Wow. I’ve really gotten side-tracked. We’re putting our condo on the market today and the past few weeks have been nothing but making home repairs; new carpet, paint, de-junking, rearranging. It’s been a workout to say the least, but hopefully it will pay off. We’re feeling the squeeze with the five of us in our little two bedroom condo, so we’re hoping to get something a little bigger by summer. Who knows? I might even have my own writing space. Fingers crossed, say a little prayer for me.
But far more exciting than housework was last Friday night. I sat five feet way from Rebecca Stead and her Editor, Wendy Lamb, while they talked about the process of WHEN YOU REACH ME. It was awesome. Ms. Stead and Ms. Lamb were both sharp and engaging, yet down to earth and personable, and I absorbed a lot out of the short hour. It really made me feel better about some things I’m struggling with in my own work.
For one, Ms. Stead told us that her first book, FIRST LIGHT, took her four years to write, partly because it was her first book, and partly because she had two little kids at home and only had nap-time for writing. “School time is significantly longer than nap time,” she said, and I might add more predictable. So I don’t feel so bad that I’ve recently hit my two-year mark for my WIP. I only have nap time, and often the naps of kid 2, don’t align with kid 3. Sometimes kid 2 doesn’t nap at all.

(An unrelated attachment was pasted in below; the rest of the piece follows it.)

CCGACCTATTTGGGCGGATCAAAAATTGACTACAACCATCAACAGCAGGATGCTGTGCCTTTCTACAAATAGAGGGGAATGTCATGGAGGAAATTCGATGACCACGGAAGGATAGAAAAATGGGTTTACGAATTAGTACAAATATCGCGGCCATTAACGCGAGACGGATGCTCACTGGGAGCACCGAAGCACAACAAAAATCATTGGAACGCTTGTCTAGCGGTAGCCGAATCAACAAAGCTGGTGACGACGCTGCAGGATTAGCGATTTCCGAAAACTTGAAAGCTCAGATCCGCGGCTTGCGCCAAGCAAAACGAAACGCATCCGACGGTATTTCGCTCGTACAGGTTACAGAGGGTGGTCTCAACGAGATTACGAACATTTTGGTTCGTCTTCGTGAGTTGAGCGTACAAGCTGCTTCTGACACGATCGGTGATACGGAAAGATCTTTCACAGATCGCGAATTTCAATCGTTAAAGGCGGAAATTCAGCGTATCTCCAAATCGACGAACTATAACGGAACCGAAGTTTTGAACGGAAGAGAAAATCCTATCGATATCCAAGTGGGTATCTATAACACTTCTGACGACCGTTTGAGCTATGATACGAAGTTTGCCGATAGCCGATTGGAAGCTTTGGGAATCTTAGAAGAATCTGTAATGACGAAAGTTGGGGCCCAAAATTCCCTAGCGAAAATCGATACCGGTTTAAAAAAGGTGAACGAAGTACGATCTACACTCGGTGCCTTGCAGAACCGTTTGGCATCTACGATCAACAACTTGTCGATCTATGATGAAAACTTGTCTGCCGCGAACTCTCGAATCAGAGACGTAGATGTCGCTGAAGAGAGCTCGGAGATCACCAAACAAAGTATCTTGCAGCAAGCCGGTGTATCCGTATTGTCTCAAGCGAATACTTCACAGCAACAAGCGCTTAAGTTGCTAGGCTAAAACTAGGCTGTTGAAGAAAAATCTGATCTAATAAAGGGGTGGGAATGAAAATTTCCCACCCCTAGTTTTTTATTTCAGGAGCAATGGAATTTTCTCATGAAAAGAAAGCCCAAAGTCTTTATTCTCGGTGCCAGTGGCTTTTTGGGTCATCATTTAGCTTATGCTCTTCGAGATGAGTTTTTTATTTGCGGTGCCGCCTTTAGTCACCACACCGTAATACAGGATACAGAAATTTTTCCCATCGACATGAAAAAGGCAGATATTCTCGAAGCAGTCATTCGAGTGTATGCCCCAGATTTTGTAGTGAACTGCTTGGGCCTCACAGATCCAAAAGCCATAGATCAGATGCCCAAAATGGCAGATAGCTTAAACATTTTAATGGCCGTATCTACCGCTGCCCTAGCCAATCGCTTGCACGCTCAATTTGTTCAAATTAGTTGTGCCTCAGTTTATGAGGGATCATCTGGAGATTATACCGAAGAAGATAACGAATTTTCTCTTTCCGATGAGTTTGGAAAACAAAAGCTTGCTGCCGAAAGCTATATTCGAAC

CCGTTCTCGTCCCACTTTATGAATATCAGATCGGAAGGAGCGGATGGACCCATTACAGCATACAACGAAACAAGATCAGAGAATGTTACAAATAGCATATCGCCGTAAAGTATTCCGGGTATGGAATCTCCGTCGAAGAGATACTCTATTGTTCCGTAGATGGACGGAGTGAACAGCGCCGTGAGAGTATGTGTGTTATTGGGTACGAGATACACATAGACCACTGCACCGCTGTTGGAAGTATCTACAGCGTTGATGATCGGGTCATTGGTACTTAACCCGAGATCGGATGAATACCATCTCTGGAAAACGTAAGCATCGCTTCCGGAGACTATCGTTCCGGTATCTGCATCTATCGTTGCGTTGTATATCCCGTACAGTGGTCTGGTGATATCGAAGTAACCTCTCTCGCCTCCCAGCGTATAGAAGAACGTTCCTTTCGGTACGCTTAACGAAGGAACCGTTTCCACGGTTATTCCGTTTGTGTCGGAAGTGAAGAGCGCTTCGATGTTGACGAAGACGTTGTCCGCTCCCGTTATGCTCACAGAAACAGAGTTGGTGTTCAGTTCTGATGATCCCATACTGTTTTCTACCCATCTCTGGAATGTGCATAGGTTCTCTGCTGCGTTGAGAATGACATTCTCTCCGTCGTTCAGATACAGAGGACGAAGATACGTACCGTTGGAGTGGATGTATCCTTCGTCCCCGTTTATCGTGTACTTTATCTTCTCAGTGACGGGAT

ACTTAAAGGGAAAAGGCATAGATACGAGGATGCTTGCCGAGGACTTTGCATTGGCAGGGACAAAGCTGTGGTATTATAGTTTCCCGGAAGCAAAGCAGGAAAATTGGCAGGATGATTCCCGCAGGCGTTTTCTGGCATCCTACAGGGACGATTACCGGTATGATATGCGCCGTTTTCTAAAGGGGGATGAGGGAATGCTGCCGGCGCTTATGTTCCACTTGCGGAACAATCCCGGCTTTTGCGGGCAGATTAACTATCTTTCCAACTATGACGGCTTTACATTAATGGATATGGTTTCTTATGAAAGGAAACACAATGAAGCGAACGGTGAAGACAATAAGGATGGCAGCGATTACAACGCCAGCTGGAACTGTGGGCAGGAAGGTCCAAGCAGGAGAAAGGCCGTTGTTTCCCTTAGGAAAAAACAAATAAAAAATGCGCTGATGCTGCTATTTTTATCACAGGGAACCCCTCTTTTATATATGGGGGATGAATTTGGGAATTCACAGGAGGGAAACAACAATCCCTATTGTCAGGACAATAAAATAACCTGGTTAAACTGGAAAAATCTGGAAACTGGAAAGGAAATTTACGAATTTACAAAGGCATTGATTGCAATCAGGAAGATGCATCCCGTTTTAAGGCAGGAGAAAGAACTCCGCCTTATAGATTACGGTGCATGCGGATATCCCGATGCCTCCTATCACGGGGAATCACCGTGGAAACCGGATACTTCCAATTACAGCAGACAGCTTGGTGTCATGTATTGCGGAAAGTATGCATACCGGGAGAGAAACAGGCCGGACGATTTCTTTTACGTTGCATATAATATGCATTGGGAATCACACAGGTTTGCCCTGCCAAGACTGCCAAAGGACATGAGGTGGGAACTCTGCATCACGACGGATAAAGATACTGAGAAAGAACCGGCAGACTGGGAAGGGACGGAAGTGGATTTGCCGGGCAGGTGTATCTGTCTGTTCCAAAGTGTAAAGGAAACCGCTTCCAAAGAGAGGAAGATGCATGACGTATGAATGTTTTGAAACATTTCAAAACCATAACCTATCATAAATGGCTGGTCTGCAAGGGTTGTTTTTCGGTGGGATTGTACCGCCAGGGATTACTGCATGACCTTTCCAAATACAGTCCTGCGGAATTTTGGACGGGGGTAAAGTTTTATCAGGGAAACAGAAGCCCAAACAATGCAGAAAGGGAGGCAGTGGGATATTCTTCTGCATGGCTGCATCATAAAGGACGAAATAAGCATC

Second, Ms. Stead and Ms. Lamb talked about the writing and editorial process with WHEN YOU REACH ME. I was encouraged to hear that even after a few drafts Rebecca didn’t have it all figured out. There were still pieces missing in the picture and she didn’t get all the answer right away. BUT, she did say that she was determined to find the answers. “I didn’t want to just fudge it and then later have someone come to me and tell me how these things couldn’t really go together. I needed it to make sense for me, because I really just didn’t want to have that conversation down the road.”
And she did figure it out, over breakfast with her dad. I thought that was cool.
Someone asked her if she was an outliner or if she just went with it. “I don’t really know what I am,” she said, then explained that she usually has a general idea of where she wants to go, but there is a lot of black space. She doesn’t always know how she’s going to get from A to Z or even A to B.
It was neat to see the editor and author talking together and how that relationship worked. Wendy Lamb seems like a fabulous editor who has worked on some truly great books. The one things she told herself when she started with WHEN YOU REACH ME is “Light touch.” She didn’t line edit a thing, only made suggestions for some key passages and clues that would strengthen the overall structure of the story. Other books, even Ms. Stead’s FIRST LIGHT, Ms. Lamb said she’s had to take a hammer and really pound it out, but not WHEN YOU REACH ME.
They had readers of all ages, and every time they finished a new draft they found new readers, so they could gauge the reaction of someone reading it for the first time. “But you just never know,” Ms. Lamb said. You work hard and you believe in what you’re working on, but you just never know how it’s all going to turn out in the end. Like life.
Just before I left, Rebecca Stead signed my book, “Wishing you many good writing naps ahead.”
Thanks. When it comes to wishes for me, I’ll take all I can get.